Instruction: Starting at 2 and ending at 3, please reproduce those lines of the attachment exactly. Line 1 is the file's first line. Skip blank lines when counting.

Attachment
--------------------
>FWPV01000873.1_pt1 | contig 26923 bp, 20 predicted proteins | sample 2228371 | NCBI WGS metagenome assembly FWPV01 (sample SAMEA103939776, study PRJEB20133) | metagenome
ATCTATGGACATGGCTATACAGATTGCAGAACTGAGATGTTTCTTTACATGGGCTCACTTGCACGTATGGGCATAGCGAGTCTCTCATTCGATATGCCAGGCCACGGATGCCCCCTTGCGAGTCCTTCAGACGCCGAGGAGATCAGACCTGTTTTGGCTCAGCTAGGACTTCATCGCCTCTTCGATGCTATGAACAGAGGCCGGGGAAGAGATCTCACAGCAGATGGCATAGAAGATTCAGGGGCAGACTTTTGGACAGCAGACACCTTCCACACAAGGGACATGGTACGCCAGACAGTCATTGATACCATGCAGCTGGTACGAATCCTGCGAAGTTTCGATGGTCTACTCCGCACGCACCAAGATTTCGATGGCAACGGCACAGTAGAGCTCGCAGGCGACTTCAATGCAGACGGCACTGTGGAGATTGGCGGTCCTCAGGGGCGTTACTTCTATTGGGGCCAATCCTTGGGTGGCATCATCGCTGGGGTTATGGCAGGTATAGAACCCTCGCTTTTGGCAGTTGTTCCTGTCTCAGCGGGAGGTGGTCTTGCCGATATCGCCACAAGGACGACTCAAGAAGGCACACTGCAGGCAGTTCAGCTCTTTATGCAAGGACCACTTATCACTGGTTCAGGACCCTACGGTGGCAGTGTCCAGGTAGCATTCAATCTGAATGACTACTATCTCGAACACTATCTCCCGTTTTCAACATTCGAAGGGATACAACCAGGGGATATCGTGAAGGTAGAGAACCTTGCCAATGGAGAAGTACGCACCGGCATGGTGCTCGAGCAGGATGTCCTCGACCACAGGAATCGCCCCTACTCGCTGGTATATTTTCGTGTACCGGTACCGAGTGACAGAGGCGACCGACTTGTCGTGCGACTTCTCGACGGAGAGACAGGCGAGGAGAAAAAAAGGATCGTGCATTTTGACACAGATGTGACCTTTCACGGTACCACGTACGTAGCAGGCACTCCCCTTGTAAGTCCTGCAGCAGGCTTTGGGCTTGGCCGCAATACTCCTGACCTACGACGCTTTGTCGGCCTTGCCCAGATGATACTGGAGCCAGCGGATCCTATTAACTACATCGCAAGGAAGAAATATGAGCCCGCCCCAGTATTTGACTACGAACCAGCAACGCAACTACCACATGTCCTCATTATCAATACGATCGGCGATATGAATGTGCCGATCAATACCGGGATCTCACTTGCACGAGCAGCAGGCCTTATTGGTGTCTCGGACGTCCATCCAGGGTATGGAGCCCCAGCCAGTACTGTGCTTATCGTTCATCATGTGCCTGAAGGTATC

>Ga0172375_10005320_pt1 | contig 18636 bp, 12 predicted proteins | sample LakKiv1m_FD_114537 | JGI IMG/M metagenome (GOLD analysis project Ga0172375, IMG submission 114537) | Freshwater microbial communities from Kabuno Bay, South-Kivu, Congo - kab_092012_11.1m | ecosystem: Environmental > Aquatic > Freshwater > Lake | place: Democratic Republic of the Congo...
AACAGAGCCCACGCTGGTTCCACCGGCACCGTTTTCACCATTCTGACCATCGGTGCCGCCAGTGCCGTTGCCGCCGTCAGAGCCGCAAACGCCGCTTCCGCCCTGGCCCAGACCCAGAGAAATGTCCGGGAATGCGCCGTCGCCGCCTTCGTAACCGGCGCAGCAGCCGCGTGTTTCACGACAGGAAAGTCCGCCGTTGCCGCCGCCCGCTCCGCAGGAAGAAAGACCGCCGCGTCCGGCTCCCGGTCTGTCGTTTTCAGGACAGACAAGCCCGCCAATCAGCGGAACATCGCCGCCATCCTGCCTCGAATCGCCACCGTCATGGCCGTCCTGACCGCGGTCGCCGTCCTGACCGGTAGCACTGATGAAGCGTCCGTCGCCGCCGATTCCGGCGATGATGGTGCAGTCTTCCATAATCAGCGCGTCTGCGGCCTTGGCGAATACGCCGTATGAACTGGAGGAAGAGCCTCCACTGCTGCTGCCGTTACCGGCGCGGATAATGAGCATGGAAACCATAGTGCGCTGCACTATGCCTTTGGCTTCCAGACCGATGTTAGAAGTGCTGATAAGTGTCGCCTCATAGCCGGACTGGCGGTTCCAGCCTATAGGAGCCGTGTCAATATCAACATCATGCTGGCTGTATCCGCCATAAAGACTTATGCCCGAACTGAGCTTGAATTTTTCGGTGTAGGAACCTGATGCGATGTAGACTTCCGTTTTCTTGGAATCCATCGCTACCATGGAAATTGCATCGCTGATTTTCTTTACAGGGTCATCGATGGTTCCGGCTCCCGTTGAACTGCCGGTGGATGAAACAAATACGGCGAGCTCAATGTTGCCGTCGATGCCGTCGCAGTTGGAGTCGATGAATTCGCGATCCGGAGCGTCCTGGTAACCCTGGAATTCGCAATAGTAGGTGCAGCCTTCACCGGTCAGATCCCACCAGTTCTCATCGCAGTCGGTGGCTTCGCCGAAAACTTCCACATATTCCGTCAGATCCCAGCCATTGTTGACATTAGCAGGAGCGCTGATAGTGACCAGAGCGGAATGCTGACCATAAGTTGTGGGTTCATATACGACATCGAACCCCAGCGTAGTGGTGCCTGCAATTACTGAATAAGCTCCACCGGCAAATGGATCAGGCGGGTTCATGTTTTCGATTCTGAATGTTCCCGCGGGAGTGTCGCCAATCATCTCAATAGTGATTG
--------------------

ATCTATGGACATGGCTATACAGATTGCAGAACTGAGATGTTTCTTTACATGGGCTCACTTGCACGTATGGGCATAGCGAGTCTCTCATTCGATATGCCAGGCCACGGATGCCCCCTTGCGAGTCCTTCAGACGCCGAGGAGATCAGACCTGTTTTGGCTCAGCTAGGACTTCATCGCCTCTTCGATGCTATGAACAGAGGCCGGGGAAGAGATCTCACAGCAGATGGCATAGAAGATTCAGGGGCAGACTTTTGGACAGCAGACACCTTCCACACAAGGGACATGGTACGCCAGACAGTCATTGATACCATGCAGCTGGTACGAATCCTGCGAAGTTTCGATGGTCTACTCCGCACGCACCAAGATTTCGATGGCAACGGCACAGTAGAGCTCGCAGGCGACTTCAATGCAGACGGCACTGTGGAGATTGGCGGTCCTCAGGGGCGTTACTTCTATTGGGGCCAATCCTTGGGTGGCATCATCGCTGGGGTTATGGCAGGTATAGAACCCTCGCTTTTGGCAGTTGTTCCTGTCTCAGCGGGAGGTGGTCTTGCCGATATCGCCACAAGGACGACTCAAGAAGGCACACTGCAGGCAGTTCAGCTCTTTATGCAAGGACCACTTATCACTGGTTCAGGACCCTACGGTGGCAGTGTCCAGGTAGCATTCAATCTGAATGACTACTATCTCGAACACTATCTCCCGTTTTCAACATTCGAAGGGATACAACCAGGGGATATCGTGAAGGTAGAGAACCTTGCCAATGGAGAAGTACGCACCGGCATGGTGCTCGAGCAGGATGTCCTCGACCACAGGAATCGCCCCTACTCGCTGGTATATTTTCGTGTACCGGTACCGAGTGACAGAGGCGACCGACTTGTCGTGCGACTTCTCGACGGAGAGACAGGCGAGGAGAAAAAAAGGATCGTGCATTTTGACACAGATGTGACCTTTCACGGTACCACGTACGTAGCAGGCACTCCCCTTGTAAGTCCTGCAGCAGGCTTTGGGCTTGGCCGCAATACTCCTGACCTACGACGCTTTGTCGGCCTTGCCCAGATGATACTGGAGCCAGCGGATCCTATTAACTACATCGCAAGGAAGAAATATGAGCCCGCCCCAGTATTTGACTACGAACCAGCAACGCAACTACCACATGTCCTCATTATCAATACGATCGGCGATATGAATGTGCCGATCAATACCGGGATCTCACTTGCACGAGCAGCAGGCCTTATTGGTGTCTCGGACGTCCATCCAGGGTATGGAGCCCCAGCCAGTACTGTGCTTATCGTTCATCATGTGCCTGAAGGTATC

>Ga0172375_10005320_pt1 | contig 18636 bp, 12 predicted proteins | sample LakKiv1m_FD_114537 | JGI IMG/M metagenome (GOLD analysis project Ga0172375, IMG submission 114537) | Freshwater microbial communities from Kabuno Bay, South-Kivu, Congo - kab_092012_11.1m | ecosystem: Environmental > Aquatic > Freshwater > Lake | place: Democratic Republic of the Congo...